International Human Rights Day Address

Delivered by John von Doussa QC, President, Human Rights and Equal Opportunity Commission, Sydney, 10 December 2004

I begin by acknowledging that we are meeting on the traditional country of the Gadigal People, of the Eora Nation.

In keeping with the theme of today's awards, I want to welcome you all here to celebrate our local champions, many of whom are with us as nominees for the 2004 Human Rights Medal and Human Rights Awards.

I would also like to acknowledge the Commissioners of the Human Rights and Equal Opportunity Commission; previous Human Rights Medal winners with us today, Elizabeth Evatt and Marion Le; Hugh Evans, Young Australian of the Year; and some of the students and teachers who participated in the Commission's Spirit of Reconciliation poster competition.

Human Rights Day is a time to reflect on recent events, both here in Australia and internationally. v

It is also a time to think back to that time when the Universal Declaration of Human Rights was adopted on 10 December 1948.

Consider the world at that time.

People still shell-shocked from the bloodshed of the Second World War. Numb from the horrors of the Nazi concentration camps. And, despite the peace, still fearful for the future and the threat of new wars, more carnage.

Imagining the world at that time, you get a sense of the motivations of those who drafted the Universal Declaration.

While the language of the Universal Declaration is very simple, its message is strong.

It envisions a world where nations foster friendly and peaceful relations with each other; where people enjoy a better standard of life; and where there is universal respect for human rights.

Importantly, it also sets out what those fundamental human rights are.

Some have labelled the Universal Declaration 'starry-eyed'. Others think that it is a document best confined to dusty archives.

But recent events demonstrate to all of us the fact that human rights do matter.

The rise of international terrorism and the consequent 'war on terror' remind us - if we needed reminding - that we are still capable of treating each other with the utmost cruelty and brutality.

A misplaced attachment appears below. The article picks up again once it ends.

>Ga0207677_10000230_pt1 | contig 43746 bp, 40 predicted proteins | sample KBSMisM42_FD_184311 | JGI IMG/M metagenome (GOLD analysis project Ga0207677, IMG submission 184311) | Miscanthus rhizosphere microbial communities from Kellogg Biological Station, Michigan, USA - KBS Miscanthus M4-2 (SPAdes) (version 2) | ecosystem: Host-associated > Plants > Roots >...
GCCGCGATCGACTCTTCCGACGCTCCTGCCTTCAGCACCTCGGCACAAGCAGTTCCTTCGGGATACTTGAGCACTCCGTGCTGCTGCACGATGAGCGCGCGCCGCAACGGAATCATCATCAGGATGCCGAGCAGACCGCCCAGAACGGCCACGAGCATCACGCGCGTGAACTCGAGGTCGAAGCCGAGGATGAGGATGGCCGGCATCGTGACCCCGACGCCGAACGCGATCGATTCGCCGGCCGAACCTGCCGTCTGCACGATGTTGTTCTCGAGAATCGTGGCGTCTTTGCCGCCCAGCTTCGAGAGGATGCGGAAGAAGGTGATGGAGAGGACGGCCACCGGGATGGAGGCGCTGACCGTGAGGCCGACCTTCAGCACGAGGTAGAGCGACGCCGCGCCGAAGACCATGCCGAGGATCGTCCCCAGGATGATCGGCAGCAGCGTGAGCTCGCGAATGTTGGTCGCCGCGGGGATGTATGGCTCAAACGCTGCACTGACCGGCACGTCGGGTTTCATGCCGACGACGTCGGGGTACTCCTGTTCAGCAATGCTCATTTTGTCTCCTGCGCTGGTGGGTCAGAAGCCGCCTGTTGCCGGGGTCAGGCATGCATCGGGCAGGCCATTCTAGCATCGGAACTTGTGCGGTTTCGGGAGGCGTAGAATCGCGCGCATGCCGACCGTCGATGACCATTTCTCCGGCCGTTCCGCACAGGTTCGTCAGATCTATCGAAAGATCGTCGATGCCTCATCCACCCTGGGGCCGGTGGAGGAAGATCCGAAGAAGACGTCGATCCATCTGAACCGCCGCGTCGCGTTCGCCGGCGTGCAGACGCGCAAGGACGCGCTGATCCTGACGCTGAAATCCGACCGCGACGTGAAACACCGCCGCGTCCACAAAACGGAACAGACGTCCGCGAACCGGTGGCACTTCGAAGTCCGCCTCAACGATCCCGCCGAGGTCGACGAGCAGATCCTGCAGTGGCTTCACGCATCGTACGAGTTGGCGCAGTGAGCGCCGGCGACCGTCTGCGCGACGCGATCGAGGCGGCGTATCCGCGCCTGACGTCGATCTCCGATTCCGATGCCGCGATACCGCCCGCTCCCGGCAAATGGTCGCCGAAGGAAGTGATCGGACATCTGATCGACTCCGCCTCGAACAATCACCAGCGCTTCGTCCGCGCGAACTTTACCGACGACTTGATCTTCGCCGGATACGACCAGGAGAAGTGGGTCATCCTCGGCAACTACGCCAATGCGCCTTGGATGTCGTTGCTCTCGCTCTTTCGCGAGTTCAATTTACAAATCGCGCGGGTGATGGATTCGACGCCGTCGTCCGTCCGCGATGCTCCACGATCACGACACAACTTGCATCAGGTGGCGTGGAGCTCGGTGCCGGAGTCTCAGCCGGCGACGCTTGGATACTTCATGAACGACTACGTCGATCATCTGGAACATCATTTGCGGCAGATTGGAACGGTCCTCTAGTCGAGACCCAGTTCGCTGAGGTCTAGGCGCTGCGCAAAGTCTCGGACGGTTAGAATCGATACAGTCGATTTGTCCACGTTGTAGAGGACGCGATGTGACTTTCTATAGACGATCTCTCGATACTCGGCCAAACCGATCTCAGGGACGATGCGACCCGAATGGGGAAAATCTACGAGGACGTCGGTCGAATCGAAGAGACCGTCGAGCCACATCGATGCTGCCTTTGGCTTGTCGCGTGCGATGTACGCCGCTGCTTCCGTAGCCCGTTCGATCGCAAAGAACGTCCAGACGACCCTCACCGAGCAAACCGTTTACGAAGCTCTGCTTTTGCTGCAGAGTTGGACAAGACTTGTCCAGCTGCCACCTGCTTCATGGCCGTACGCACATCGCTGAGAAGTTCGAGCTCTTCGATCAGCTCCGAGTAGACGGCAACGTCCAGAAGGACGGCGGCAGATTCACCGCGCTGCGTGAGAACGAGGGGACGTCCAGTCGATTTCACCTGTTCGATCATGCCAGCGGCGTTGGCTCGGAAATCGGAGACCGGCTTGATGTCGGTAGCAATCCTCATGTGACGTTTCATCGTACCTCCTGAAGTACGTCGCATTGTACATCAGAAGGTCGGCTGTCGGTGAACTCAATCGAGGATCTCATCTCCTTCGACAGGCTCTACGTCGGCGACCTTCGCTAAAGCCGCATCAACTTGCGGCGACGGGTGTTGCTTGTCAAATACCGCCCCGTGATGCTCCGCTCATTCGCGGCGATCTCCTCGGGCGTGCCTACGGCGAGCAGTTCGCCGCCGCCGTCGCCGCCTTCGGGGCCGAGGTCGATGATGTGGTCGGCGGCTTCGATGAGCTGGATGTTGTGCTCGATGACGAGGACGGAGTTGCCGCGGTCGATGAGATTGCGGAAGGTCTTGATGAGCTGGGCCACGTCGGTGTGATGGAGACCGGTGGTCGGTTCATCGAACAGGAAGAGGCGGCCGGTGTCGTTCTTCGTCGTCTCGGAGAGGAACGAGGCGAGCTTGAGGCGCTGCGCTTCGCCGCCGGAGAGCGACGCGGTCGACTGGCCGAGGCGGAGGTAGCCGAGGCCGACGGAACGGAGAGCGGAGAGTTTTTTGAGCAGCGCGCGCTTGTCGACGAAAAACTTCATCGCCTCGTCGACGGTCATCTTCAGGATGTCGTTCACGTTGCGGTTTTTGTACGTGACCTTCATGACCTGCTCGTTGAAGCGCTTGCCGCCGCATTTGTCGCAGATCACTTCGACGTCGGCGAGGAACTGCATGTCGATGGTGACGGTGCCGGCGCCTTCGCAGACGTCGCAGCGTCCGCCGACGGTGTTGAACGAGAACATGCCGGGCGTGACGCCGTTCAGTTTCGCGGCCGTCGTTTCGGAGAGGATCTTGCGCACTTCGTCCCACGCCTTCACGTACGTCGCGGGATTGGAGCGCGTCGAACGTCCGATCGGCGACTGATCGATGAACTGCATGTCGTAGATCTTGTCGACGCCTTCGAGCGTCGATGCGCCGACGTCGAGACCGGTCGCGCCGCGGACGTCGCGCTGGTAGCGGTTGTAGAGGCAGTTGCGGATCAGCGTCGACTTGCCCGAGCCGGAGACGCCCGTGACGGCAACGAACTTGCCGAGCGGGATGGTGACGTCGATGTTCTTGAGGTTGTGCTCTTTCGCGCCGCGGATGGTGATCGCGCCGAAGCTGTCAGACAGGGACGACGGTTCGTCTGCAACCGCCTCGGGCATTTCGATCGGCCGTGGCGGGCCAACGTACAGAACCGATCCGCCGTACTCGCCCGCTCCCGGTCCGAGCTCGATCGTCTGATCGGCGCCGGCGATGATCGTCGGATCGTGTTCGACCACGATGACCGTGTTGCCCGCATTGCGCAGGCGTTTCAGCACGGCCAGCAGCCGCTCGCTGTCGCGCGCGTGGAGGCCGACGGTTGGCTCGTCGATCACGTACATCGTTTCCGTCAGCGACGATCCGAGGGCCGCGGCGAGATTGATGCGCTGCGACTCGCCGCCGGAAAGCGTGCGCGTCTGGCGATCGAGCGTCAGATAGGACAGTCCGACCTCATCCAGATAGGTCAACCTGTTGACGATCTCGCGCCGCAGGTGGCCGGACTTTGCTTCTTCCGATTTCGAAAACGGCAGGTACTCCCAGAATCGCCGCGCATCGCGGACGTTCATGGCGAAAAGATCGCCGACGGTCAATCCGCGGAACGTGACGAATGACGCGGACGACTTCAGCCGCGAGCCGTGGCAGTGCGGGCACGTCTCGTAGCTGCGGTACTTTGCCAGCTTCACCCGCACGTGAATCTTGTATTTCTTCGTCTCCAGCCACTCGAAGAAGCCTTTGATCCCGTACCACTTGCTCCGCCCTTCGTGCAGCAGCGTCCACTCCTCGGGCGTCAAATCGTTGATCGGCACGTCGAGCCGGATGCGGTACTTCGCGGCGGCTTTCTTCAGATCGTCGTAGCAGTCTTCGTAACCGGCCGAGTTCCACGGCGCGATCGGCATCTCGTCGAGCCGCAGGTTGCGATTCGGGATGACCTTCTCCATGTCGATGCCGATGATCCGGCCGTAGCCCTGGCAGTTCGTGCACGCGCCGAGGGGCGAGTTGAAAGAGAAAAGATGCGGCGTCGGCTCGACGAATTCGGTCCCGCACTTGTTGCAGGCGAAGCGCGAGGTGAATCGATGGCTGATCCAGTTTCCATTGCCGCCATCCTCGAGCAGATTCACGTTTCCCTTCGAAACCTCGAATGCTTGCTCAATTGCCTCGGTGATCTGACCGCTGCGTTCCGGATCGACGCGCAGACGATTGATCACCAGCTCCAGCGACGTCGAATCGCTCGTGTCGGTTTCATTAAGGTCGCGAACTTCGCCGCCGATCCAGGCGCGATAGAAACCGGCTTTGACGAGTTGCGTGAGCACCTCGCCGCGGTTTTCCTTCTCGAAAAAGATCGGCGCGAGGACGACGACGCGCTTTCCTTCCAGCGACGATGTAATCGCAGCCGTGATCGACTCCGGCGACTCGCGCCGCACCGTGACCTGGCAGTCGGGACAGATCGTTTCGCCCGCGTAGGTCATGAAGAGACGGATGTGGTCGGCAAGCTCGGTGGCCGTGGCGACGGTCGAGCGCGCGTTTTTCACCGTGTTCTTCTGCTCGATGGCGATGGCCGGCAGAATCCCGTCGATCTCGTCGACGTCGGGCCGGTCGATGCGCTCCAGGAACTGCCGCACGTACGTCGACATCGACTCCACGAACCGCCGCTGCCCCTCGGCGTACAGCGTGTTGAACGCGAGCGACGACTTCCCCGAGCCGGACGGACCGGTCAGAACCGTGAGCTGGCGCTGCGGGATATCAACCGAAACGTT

For instance, the images of extreme humiliation, degradation and violence that have been broadcast around the world over this past year have shocked us all.

Hostages pleading for their life. The school children at Beslan. The Abu Ghraib prison.

Those images are a sobering reminder that the world envisioned by the Universal Declaration of Human Rights is still far off.

But it would be too easy to simply retreat into cynicism or despair.

The shock that we all feel -irrespective of our race, or culture, or religion - reveals how much we abhor the sight of people being stripped of their human dignity.

That realisation shows us that human rights are not abstract matters. It tells us that there are certain lines - certain minimum standards - that should not be crossed.

The response of many governments to the 'war on terror' is a clear reminder that human rights standards can be very fragile.

Concerns about national security have led some States, and indeed a few legal scholars,(1) to argue that some human rights are more fundamental than others.

Thoughts then begin to cross the minds of decision-makers:

  • Can we be a bit flexible about what constitutes a 'fair trial'?
  • Are there certain situations when torture might be necessary?
  • All for the greater good, of course.

And so we now find ourselves embroiled in a global debate about what minimum human rights standards are, and whether the bar was set just a bit too high in those days after the Second World War when the Universal Declaration was drafted.

Within Australia, events continue to turn the spotlight on the plight of many Indigenous Australians who because of poor health, disengagement from mainstream education, unemployment, poor housing and domestic violence do not enjoy many fundamental human rights.

We all have a responsibility to hold up to scrutiny and accountability circumstances where the human rights of others are compromised.

That's why promoting a strong culture of human rights is so vital today - and it's why we need human rights defenders. That's why we need activists to speak out for basic rights and to influence government and community thinking.

Without a culture of human rights, democracy suffers. The rule of law can be weakened. Society's commitment to values of equality, non-discrimination and social justice can slowly - but irrevocably - start to erode.